BUS 336: Data Analytics and Visualization

  This guide is designed to help you find the data you need so you can focus your efforts on analyzing & visualizing the trends and relationships. If you have any questions, please do contact the library. Use our Ask-a-Librarian services for the fastest answers. I'm also available, but note that my responses may be delayed, especially in the last month of the semester.

Good luck with your research!

Mark Bodnar
Business & Economics Librarian
mbodnar@sfu.ca

Learning about Tableau, data analytics, and data visualization

Tableau: SFU Library guide to Tableau resources

  • Brief guide to videos, tutorials, ebooks, and more... all about Tableau!

Recent books (primarily online) on data visualizations & data analytics: Try this search of our catalogue to find hundreds of titles such as...  

LinkedIn Learning video tutorials (note that the SFU Library's LinkedIn Learning subscription is under review)

  • Many full video courses and short tutorials on both data visualization and data analytics

Sage Business Skills: includes a series of 14 interactive modules on Data Analytics Skills

  • The skills modules in this resource break complex and important workplace skills into small, engaging (even fun!) pieces. Data Analytics, for instance, includes subskills such as e.g., Visualizing Data and Demystifying Excel. See these blog posts for more on this resource.

Data sources

Parameters, Publishers, and Processes (7 min)

  • Save time by watching this video before you start your research! 
  • Outlines efficient & effective ways to think about a search for data. 
  • Highlights the need for clear-but-flexible goals and the non-linear nature of most data research efforts.

 Note the links to videos about some of the databases below. Invest a few minutes to learn tips & tricks that will save you far more time!

Passport: Statistics and analysis on global markets, economies, and consumers, with a primary focus on fast-moving consumer goods

S&P Capital IQ: data on global publicly traded companies, as well as commodities, indices, economic indicators, and much more.

Statista: Statistics portal integrating information from thousands of sources on a wide range of topics + a source for primary data on consumer goods, digital trends, and global mobility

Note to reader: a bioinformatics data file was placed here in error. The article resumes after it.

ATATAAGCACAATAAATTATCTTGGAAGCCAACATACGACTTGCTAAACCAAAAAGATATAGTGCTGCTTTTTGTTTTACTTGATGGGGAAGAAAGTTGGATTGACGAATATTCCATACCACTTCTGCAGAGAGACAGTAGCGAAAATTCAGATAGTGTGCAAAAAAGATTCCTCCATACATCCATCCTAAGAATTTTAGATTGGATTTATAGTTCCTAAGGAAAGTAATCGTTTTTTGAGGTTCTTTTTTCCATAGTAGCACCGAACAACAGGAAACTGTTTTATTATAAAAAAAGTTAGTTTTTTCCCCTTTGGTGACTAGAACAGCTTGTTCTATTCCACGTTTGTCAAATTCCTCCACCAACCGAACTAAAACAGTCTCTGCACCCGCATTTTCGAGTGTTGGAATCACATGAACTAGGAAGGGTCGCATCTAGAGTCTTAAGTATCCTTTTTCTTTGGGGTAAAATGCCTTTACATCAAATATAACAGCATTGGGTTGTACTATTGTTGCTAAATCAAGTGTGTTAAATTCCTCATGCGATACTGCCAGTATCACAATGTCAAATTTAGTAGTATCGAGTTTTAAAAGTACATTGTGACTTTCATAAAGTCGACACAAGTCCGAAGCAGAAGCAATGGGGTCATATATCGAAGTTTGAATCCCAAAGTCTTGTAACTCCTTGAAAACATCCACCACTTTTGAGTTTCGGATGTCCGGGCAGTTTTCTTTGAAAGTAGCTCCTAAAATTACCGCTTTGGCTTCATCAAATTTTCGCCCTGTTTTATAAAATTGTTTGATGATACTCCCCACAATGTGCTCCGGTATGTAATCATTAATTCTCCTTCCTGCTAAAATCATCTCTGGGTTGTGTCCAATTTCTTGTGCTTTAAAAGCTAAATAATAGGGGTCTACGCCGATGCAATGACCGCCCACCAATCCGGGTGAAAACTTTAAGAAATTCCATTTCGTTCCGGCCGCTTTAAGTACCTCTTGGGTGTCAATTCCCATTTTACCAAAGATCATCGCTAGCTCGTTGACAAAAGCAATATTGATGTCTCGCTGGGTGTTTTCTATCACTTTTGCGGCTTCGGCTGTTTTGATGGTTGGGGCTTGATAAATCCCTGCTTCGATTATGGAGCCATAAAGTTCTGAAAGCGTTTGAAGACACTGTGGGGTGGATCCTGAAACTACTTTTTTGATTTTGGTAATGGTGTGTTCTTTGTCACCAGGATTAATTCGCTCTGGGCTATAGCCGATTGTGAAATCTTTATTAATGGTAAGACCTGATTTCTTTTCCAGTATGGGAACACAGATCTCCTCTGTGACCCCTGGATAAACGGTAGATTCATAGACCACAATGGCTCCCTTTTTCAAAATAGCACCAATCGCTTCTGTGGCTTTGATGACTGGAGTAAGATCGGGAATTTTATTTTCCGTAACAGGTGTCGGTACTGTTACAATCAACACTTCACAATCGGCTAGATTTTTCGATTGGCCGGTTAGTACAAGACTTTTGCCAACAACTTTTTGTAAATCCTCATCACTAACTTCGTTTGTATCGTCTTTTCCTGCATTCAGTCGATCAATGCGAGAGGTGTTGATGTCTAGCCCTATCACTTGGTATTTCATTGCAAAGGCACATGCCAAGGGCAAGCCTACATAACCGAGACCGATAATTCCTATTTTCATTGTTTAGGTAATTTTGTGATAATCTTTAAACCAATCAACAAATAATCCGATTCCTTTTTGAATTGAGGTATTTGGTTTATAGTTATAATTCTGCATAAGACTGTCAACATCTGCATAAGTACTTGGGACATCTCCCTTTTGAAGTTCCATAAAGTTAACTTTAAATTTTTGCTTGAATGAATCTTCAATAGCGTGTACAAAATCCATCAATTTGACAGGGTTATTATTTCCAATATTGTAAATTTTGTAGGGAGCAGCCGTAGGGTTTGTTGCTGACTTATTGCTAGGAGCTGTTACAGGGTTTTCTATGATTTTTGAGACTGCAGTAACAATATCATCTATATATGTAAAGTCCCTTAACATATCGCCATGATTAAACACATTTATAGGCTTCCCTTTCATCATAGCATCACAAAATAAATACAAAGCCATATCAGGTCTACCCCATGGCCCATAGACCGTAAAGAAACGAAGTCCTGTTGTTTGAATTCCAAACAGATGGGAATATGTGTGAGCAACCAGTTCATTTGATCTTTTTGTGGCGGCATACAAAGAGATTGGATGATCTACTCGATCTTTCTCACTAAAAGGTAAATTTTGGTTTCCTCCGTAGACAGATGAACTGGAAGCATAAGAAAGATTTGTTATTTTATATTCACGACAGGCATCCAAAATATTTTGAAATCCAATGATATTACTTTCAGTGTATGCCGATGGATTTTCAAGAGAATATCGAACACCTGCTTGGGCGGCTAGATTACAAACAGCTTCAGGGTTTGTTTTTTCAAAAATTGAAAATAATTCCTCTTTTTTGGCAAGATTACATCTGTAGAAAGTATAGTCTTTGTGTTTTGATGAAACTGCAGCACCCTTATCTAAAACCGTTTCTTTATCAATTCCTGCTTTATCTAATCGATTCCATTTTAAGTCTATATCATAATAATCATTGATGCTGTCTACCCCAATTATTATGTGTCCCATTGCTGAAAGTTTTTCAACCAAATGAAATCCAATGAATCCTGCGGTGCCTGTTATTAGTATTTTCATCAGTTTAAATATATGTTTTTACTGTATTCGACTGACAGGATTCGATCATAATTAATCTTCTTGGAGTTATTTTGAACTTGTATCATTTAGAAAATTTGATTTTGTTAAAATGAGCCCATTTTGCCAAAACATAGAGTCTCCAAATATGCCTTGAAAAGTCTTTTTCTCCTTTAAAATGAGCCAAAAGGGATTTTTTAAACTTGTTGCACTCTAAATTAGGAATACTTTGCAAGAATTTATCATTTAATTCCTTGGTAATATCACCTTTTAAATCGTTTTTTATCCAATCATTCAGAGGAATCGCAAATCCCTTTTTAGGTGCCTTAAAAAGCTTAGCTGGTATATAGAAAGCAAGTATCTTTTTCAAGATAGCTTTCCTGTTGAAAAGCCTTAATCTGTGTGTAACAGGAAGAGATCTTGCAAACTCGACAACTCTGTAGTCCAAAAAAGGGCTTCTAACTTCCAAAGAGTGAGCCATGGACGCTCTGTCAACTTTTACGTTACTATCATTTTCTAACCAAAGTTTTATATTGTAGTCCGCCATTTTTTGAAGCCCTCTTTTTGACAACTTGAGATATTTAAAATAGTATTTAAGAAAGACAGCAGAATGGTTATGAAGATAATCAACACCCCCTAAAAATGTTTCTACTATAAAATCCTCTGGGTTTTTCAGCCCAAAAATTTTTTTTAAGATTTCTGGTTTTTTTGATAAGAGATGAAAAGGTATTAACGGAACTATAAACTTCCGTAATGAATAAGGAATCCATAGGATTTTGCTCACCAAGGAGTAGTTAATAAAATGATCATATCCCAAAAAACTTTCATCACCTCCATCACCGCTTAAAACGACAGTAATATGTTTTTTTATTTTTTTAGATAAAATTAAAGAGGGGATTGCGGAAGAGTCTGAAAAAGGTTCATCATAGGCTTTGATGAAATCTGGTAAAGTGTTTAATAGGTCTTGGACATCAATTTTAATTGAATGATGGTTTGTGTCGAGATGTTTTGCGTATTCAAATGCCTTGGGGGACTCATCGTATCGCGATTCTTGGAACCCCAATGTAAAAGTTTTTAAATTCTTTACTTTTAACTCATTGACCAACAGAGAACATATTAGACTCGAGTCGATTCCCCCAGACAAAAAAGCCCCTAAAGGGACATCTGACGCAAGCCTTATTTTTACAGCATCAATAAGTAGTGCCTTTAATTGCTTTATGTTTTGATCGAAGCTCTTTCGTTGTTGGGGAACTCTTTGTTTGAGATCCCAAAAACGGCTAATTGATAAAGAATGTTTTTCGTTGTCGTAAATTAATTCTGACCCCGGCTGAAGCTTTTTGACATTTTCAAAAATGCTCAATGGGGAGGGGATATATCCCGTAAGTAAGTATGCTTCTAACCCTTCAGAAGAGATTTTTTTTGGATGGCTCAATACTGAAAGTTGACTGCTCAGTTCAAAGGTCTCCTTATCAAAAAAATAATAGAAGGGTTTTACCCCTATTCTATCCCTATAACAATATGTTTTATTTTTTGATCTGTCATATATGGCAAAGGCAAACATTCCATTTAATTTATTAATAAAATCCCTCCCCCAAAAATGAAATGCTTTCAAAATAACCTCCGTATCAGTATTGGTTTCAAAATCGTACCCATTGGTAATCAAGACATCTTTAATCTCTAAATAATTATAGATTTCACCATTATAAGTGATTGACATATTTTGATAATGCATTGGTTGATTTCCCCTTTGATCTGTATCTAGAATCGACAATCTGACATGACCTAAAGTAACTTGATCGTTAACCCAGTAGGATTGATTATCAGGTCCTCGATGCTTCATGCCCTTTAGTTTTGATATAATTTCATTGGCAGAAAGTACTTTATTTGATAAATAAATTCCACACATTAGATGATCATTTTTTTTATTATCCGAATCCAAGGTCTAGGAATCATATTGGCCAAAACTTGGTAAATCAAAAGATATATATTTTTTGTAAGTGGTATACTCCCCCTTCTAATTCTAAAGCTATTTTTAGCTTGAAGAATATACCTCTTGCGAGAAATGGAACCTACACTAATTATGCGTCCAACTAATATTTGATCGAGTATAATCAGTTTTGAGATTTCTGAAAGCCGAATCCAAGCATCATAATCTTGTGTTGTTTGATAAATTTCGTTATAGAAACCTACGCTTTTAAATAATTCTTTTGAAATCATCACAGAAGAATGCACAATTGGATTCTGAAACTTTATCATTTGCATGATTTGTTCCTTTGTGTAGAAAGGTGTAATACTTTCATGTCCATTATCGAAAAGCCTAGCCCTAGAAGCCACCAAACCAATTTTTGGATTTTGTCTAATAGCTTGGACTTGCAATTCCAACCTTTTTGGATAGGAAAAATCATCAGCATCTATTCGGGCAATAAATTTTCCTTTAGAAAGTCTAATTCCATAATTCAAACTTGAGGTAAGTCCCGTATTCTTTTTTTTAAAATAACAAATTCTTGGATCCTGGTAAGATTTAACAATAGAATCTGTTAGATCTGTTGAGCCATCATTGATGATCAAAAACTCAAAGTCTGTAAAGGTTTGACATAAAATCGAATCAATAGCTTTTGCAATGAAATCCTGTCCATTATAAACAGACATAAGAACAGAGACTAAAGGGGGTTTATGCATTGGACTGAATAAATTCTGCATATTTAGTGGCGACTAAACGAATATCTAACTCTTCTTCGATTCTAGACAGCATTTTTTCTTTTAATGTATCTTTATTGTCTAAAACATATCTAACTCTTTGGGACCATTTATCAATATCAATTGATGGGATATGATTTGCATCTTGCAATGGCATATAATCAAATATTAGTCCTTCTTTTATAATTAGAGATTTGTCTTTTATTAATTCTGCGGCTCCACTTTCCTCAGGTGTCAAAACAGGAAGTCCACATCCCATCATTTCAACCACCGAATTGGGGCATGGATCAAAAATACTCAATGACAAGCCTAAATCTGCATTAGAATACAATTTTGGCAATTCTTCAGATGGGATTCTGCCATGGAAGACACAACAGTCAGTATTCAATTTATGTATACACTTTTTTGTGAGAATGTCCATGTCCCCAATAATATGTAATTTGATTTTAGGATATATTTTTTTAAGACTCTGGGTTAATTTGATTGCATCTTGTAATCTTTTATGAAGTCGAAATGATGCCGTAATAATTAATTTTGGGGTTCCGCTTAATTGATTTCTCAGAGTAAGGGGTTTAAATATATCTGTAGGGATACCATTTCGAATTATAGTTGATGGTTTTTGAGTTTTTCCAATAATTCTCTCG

•  Watch Statista as a Data Source (8 min) to learn how to access data produced by Statista as well as how to use Statista to find possible 3rd-party data sources

IMD World Competitiveness Online: competitiveness rankings of 64 countries over many years, along with the hundreds of indicators used to calculate those rankings

Sage Data: millions of datasets from a wide range of sources, all searchable and chartable in a single interface

  •  Watch Sage Data as a Data Source (11 min) to learn how to find and download millions of datasets on a broad range of topics
  • Explore the Data Basics section of Sage Data for guidance on finding, evaluating, interpreting, and citing data

OECD iLIbrary - Statistics: 44 separate statistical databases on topics covering labour markets, tourism, R&D, and much more, all with a focus on the 38 OECD member countries.

Inter-University Consortium for Political and Social Research (ICPSR): A large archive of raw data collected by researchers and organizations in the social and behavioral sciences. The data files are not the analyzed findings of a study or trend statistics, but the raw data from which such statistics may be extrapolated

  • See the ICPSR's Resources for Students page for information on citing data, as well as online tutorials and their #NoStupidQuestions video series.
  • Also see their Help and User Guide.
  • Browse the ICPSR's thematic collections to get a sense of the range of the data it provides. See, especially, the OpenICPSR collection of data from studies conducted by academic researchers.